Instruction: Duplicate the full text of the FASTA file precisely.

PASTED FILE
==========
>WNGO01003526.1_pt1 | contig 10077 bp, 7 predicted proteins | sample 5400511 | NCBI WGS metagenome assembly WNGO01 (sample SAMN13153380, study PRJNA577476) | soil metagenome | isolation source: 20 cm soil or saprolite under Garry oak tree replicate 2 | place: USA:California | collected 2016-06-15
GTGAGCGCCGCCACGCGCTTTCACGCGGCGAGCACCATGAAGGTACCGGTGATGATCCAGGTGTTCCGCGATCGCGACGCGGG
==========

>WNGO01003526.1_pt1 | contig 10077 bp, 7 predicted proteins | sample 5400511 | NCBI WGS metagenome assembly WNGO01 (sample SAMN13153380, study PRJNA577476) | soil metagenome | isolation source: 20 cm soil or saprolite under Garry oak tree replicate 2 | place: USA:California | collected 2016-06-15
GTGAGCGCCGCCACGCGCTTTCACGCGGCGAGCACCATGAAGGTACCGGTGATGATCCAGGTGTTCCGCGATCGCGACGCGGG